Service dogs turn out to more than just best friends


Jake, a black and white border collie, can be seen walking elderly people as he makes one of his regular visits to the local hospitals and healthcare facilities.

Jake is a service and therapy dog trained to help people with their daily activities and cheer them up.

Jake's owner, Shannan Koucherik, has been training dogs since she was a child but started professionally in 1970.

She said a service dog can change a person's life by allowing them to do tasks that had previously been too challenging without a little help.

Koucherik specialized in training service dogs in 1988 when she learned that disabled children often have to wait eight to 10 years to get a dog to help them.

"The rewards come when I see the hope in a client's face and hear the excitement in their voice," Koucherik said.

She said the American with Disabilities Act gave people with disabilities access to public places.

In addition, service dogs can enter public places to give assistance

to a person.

Koucherik said there is a difference between service and therapy dogs. Therapy dogs primarily visit hospitals and other areas but they cannot go into restaurants or grocery stores unless certified as a service dog.

She said Jake is both a service and therapy dog and has made a tremendous impact on the people he has visited.

Jake visited a man with Alzheimer's disease who had not spoken for several months. Koucherik said the man was unresponsive to even his family sitting around him but after Jake laid his head in the man's lap, he began to talk about "other dogs."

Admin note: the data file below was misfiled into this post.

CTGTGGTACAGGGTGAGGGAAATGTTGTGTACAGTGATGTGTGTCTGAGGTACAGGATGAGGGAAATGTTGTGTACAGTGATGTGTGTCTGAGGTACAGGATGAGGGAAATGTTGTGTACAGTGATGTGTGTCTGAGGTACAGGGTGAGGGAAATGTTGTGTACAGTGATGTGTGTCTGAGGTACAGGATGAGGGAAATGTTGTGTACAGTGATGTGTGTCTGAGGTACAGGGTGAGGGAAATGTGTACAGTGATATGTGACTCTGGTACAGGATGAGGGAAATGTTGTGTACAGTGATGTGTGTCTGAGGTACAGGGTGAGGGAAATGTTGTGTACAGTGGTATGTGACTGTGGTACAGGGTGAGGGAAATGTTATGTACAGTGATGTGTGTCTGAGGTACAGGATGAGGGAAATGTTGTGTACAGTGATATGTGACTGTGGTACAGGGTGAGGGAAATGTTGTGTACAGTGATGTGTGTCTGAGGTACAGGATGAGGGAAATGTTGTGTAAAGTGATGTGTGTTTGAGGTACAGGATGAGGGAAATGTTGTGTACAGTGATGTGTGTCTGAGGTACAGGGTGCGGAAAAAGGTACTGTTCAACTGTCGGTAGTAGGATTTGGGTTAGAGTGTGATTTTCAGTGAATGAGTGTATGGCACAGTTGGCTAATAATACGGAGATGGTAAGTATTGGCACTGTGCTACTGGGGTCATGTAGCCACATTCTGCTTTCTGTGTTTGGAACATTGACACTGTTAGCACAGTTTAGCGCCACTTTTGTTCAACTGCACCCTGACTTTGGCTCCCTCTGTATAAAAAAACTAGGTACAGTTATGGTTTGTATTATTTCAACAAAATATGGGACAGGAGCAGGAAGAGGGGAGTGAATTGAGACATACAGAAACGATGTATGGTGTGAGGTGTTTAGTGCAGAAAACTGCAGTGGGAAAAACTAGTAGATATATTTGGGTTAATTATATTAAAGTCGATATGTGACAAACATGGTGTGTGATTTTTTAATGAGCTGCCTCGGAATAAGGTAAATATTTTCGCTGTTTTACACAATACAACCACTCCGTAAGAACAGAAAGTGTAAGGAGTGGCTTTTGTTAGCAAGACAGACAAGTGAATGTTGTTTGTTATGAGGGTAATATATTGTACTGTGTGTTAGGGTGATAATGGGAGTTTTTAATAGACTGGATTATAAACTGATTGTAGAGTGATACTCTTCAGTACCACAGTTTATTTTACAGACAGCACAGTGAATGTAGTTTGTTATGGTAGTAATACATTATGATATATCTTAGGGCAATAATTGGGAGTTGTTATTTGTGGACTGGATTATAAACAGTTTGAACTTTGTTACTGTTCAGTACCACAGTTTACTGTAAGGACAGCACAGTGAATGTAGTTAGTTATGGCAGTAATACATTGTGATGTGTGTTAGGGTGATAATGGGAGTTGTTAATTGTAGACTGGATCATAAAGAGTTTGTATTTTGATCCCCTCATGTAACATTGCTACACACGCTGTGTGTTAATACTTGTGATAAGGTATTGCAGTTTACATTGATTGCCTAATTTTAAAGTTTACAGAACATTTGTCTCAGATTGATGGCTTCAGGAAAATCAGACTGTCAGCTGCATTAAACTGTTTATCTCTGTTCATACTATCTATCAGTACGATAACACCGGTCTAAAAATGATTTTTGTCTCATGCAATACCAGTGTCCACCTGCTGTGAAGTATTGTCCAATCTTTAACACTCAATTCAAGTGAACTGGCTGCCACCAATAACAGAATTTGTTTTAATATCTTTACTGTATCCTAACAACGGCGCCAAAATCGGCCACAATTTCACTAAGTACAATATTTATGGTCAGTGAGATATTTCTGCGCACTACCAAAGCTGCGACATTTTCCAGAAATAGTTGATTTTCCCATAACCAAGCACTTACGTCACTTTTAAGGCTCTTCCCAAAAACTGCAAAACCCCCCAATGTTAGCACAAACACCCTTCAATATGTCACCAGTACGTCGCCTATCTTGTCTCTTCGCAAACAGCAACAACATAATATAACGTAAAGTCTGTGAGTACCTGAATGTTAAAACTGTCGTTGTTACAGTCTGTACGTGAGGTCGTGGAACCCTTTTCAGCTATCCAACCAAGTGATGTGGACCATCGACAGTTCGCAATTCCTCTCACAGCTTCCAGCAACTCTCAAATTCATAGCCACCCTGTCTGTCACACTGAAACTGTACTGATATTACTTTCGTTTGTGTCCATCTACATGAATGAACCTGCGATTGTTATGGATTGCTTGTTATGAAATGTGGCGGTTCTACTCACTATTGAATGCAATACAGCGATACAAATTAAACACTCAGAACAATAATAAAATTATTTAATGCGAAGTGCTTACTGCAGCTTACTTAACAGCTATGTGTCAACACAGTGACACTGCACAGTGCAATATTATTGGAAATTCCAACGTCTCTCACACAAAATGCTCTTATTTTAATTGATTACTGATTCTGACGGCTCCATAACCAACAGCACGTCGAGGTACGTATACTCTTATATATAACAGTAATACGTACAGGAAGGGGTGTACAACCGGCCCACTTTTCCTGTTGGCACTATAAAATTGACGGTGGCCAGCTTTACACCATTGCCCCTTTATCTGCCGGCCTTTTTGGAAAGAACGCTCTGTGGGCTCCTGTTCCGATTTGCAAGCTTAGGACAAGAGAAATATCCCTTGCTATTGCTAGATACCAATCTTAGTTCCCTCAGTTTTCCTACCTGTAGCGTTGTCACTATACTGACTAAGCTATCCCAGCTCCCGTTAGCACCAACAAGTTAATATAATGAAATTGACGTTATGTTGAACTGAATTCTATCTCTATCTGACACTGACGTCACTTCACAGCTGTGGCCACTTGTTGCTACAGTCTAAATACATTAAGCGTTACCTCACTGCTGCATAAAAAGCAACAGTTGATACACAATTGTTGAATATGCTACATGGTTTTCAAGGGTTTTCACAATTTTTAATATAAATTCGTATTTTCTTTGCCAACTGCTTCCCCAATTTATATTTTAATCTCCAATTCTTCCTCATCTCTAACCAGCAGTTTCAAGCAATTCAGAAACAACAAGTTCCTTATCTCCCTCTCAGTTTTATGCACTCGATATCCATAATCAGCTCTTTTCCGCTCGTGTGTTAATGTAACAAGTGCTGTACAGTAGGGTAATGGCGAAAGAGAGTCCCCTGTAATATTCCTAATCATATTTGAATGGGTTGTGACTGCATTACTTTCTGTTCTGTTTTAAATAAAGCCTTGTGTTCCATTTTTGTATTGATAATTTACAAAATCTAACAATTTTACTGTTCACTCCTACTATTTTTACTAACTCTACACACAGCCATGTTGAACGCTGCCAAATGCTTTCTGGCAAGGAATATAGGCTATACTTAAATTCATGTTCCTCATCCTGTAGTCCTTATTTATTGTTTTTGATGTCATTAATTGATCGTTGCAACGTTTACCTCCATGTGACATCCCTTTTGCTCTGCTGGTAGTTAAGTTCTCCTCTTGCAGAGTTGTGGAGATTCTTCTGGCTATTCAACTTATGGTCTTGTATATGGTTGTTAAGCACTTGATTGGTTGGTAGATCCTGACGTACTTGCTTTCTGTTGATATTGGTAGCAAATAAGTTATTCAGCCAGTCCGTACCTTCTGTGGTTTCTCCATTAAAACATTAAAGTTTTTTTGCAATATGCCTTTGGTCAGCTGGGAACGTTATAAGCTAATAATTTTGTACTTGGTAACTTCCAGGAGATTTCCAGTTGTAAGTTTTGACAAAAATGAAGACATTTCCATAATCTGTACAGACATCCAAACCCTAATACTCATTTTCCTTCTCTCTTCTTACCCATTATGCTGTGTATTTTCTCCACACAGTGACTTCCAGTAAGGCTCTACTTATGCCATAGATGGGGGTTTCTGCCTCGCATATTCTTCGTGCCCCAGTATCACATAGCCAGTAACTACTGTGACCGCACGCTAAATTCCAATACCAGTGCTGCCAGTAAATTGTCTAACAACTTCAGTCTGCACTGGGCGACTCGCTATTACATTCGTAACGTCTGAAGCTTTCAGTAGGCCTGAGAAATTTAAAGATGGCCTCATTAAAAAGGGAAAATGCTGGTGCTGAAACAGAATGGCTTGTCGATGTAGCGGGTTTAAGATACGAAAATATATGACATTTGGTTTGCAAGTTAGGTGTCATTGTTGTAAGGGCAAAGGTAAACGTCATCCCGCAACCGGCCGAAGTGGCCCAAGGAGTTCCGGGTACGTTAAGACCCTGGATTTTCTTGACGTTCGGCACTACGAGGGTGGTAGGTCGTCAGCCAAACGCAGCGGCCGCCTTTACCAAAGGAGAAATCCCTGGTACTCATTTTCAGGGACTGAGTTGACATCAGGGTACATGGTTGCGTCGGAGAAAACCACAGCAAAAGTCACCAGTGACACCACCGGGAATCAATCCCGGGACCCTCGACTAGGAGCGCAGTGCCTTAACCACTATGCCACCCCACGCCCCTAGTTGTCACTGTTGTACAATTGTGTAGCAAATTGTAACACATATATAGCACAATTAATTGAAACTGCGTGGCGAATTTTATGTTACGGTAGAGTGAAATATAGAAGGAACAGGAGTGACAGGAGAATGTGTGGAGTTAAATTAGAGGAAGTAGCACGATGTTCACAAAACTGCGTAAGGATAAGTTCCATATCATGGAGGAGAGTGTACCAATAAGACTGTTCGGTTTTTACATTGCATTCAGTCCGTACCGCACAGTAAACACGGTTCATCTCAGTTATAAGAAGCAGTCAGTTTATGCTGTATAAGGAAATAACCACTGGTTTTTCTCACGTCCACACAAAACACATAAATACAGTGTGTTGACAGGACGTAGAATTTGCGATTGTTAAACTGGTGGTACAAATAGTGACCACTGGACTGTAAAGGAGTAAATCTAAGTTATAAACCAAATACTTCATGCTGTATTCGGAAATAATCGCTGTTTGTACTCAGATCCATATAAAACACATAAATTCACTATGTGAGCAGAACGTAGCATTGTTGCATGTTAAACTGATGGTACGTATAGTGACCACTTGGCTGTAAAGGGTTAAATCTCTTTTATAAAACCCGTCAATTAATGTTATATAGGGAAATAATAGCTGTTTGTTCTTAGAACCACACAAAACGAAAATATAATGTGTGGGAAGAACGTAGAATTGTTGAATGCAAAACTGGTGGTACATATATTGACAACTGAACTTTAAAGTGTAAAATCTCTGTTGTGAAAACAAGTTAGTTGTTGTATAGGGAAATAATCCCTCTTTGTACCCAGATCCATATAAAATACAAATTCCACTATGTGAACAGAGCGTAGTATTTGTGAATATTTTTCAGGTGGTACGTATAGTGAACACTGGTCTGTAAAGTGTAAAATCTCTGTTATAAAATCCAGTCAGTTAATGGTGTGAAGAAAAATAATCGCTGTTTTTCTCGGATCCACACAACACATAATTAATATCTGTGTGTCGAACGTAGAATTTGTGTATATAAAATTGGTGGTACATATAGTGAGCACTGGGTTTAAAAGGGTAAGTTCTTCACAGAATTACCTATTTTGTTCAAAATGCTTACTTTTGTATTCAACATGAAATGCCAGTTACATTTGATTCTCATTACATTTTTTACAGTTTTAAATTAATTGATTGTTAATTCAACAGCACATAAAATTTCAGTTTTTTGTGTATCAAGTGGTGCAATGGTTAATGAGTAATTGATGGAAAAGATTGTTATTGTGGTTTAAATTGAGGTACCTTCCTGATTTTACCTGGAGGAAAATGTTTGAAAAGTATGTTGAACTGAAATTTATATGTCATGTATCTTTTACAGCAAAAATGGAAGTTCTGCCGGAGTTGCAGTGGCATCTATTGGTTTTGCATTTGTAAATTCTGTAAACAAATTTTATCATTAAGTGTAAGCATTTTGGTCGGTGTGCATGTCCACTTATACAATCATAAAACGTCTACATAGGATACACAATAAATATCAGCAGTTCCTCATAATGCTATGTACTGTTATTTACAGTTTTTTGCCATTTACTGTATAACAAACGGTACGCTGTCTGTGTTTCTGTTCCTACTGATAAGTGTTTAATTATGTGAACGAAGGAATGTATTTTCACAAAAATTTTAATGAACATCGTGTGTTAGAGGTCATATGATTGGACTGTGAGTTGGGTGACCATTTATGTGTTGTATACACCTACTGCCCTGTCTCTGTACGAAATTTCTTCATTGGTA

"His family was thrilled," she said.

Koucherik said Jake really enjoys being the center of attention and helping people feel better.

She said he will even put his paws up on the nurse's desk and greet whoever is sitting there.

"He is a real ham and enjoys getting people to laugh," she said.

Kourcherik and her husband currently are training two Labradors and one Border Collie. The Koucheriks have foster families that raise their puppies until the puppies are old enough to begin the training process.

Koucherik said one of the biggest challenges is finding dogs suited to the job. She said there is about a fifty percent chance of finding a dog with the right disposition.

"She is very thorough," said Lynette Weaver of the Heeling Friends pet visitation program. Weaver said Koucherik has an intuition with dogs and can tell almost from looking at them whether the dog would excel as a service or therapy dog.

"It's been a life-long interest for her to train dogs for servicing other people," Weaver said.

She said Koucherik is the member of Heeling Friends who is certified through the Delta Society to be an evaluator.

Weaver said Koucherik is good at understanding the level of communication shared between a handler and his or her dog. She said the relationship between a handler and his or her dog is crucial to the success of the team.

The wide range of services dogs can be trained for include search and rescue, police patrol, drug detection, wildlife management, managing stock, seizure and heart attack alert, hearing alert and for emotional support.

To reach Jamie Hallman call 871-1810 or email

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